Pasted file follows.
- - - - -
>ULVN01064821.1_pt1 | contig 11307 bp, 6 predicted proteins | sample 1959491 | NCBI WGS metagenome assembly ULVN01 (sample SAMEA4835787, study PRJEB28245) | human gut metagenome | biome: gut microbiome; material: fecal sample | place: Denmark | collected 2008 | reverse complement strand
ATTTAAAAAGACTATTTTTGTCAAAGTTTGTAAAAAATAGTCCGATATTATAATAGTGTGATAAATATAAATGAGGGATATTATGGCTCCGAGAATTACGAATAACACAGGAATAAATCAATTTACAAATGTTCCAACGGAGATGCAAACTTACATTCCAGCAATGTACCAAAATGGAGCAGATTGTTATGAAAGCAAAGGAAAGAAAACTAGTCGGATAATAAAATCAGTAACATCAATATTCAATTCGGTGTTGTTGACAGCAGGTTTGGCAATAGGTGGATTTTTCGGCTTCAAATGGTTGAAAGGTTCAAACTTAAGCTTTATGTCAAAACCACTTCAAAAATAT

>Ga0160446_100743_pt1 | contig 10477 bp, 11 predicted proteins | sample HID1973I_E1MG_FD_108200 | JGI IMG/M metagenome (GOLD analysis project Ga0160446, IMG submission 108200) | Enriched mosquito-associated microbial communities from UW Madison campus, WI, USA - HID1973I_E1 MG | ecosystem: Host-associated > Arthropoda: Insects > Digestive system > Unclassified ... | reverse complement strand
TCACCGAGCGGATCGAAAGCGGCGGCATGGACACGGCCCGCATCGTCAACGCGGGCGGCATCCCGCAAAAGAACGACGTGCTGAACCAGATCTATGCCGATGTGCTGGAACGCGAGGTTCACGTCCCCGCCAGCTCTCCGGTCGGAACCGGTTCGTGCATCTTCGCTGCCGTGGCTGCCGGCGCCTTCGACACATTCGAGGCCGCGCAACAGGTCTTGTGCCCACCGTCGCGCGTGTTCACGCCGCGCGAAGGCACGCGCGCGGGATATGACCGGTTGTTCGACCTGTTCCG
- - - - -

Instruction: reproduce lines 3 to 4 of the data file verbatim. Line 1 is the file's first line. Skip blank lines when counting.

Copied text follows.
>Ga0160446_100743_pt1 | contig 10477 bp, 11 predicted proteins | sample HID1973I_E1MG_FD_108200 | JGI IMG/M metagenome (GOLD analysis project Ga0160446, IMG submission 108200) | Enriched mosquito-associated microbial communities from UW Madison campus, WI, USA - HID1973I_E1 MG | ecosystem: Host-associated > Arthropoda: Insects > Digestive system > Unclassified ... | reverse complement strand
TCACCGAGCGGATCGAAAGCGGCGGCATGGACACGGCCCGCATCGTCAACGCGGGCGGCATCCCGCAAAAGAACGACGTGCTGAACCAGATCTATGCCGATGTGCTGGAACGCGAGGTTCACGTCCCCGCCAGCTCTCCGGTCGGAACCGGTTCGTGCATCTTCGCTGCCGTGGCTGCCGGCGCCTTCGACACATTCGAGGCCGCGCAACAGGTCTTGTGCCCACCGTCGCGCGTGTTCACGCCGCGCGAAGGCACGCGCGCGGGATATGACCGGTTGTTCGACCTGTTCCG